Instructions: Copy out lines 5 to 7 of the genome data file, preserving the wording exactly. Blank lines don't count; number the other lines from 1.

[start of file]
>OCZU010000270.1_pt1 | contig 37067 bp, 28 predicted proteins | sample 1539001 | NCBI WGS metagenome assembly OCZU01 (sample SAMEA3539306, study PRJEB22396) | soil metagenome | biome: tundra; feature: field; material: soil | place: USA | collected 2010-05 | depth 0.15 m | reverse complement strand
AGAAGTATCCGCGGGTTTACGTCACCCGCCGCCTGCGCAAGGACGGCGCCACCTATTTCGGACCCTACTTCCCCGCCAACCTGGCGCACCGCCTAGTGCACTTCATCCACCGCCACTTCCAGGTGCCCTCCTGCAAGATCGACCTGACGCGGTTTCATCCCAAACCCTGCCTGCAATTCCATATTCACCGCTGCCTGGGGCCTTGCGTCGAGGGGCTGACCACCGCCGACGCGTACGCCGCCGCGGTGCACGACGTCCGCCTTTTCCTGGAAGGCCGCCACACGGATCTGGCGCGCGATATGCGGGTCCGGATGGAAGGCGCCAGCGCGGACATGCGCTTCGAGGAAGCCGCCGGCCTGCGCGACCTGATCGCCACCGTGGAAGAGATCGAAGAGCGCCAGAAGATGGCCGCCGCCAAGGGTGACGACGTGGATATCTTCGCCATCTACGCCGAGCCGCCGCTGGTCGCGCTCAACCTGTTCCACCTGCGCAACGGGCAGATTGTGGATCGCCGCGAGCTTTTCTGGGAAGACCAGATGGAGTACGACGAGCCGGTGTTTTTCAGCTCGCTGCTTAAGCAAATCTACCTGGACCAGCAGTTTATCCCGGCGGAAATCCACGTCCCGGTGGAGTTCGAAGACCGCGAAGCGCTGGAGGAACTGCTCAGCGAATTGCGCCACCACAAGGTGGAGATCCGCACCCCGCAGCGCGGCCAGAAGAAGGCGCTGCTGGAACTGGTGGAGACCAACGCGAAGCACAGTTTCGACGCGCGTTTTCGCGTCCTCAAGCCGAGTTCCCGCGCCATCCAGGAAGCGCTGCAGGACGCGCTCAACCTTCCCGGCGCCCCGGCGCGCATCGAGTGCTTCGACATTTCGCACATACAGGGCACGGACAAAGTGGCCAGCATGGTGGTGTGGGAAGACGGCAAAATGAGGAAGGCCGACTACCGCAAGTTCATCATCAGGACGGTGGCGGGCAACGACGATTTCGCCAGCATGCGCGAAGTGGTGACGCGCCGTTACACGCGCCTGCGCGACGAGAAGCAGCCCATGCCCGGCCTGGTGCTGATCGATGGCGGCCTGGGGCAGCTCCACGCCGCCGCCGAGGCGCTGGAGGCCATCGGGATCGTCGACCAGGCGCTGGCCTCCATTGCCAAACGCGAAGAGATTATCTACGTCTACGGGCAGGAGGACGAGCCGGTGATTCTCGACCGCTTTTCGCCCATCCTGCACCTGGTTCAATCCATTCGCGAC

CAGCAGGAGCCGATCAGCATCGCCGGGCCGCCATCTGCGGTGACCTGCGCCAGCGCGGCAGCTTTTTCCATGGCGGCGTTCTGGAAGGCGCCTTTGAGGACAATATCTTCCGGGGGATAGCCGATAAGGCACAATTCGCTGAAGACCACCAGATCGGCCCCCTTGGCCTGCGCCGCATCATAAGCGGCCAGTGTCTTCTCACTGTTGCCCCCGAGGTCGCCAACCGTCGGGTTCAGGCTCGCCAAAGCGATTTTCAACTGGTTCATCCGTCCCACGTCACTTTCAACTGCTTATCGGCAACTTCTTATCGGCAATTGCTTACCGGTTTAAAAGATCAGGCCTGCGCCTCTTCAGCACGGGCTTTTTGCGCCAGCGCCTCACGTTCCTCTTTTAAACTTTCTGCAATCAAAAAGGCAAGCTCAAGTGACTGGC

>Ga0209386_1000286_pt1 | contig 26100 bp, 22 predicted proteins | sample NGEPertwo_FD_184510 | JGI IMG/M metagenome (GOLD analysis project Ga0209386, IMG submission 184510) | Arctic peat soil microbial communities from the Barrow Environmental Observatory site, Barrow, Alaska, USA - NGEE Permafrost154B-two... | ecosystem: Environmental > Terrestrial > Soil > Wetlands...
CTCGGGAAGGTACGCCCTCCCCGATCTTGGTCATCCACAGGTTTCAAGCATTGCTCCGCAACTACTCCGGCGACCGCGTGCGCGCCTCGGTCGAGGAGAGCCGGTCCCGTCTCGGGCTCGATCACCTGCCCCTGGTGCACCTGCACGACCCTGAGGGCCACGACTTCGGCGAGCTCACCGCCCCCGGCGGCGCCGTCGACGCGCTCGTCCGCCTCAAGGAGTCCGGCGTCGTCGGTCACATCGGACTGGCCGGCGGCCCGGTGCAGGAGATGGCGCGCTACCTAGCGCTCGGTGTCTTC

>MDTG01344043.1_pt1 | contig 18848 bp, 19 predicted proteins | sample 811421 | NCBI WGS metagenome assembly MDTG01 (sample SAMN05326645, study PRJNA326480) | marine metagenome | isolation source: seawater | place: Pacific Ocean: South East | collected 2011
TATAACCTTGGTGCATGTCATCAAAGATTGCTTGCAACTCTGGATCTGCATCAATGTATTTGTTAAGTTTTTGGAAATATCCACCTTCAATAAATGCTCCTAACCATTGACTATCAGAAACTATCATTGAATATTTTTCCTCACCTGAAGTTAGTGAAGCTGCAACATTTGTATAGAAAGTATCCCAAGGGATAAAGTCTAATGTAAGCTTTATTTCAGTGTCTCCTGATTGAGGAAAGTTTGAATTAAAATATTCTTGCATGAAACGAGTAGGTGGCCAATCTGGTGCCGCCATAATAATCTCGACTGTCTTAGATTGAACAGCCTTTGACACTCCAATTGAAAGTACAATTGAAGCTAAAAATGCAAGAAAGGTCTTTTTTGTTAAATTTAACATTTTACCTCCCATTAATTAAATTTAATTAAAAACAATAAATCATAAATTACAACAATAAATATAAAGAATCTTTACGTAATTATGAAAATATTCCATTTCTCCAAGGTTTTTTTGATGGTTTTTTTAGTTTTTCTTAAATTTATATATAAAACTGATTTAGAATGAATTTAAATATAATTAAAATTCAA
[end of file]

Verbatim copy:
CTCGGGAAGGTACGCCCTCCCCGATCTTGGTCATCCACAGGTTTCAAGCATTGCTCCGCAACTACTCCGGCGACCGCGTGCGCGCCTCGGTCGAGGAGAGCCGGTCCCGTCTCGGGCTCGATCACCTGCCCCTGGTGCACCTGCACGACCCTGAGGGCCACGACTTCGGCGAGCTCACCGCCCCCGGCGGCGCCGTCGACGCGCTCGTCCGCCTCAAGGAGTCCGGCGTCGTCGGTCACATCGGACTGGCCGGCGGCCCGGTGCAGGAGATGGCGCGCTACCTAGCGCTCGGTGTCTTC

>MDTG01344043.1_pt1 | contig 18848 bp, 19 predicted proteins | sample 811421 | NCBI WGS metagenome assembly MDTG01 (sample SAMN05326645, study PRJNA326480) | marine metagenome | isolation source: seawater | place: Pacific Ocean: South East | collected 2011
TATAACCTTGGTGCATGTCATCAAAGATTGCTTGCAACTCTGGATCTGCATCAATGTATTTGTTAAGTTTTTGGAAATATCCACCTTCAATAAATGCTCCTAACCATTGACTATCAGAAACTATCATTGAATATTTTTCCTCACCTGAAGTTAGTGAAGCTGCAACATTTGTATAGAAAGTATCCCAAGGGATAAAGTCTAATGTAAGCTTTATTTCAGTGTCTCCTGATTGAGGAAAGTTTGAATTAAAATATTCTTGCATGAAACGAGTAGGTGGCCAATCTGGTGCCGCCATAATAATCTCGACTGTCTTAGATTGAACAGCCTTTGACACTCCAATTGAAAGTACAATTGAAGCTAAAAATGCAAGAAAGGTCTTTTTTGTTAAATTTAACATTTTACCTCCCATTAATTAAATTTAATTAAAAACAATAAATCATAAATTACAACAATAAATATAAAGAATCTTTACGTAATTATGAAAATATTCCATTTCTCCAAGGTTTTTTTGATGGTTTTTTTAGTTTTTCTTAAATTTATATATAAAACTGATTTAGAATGAATTTAAATATAATTAAAATTCAA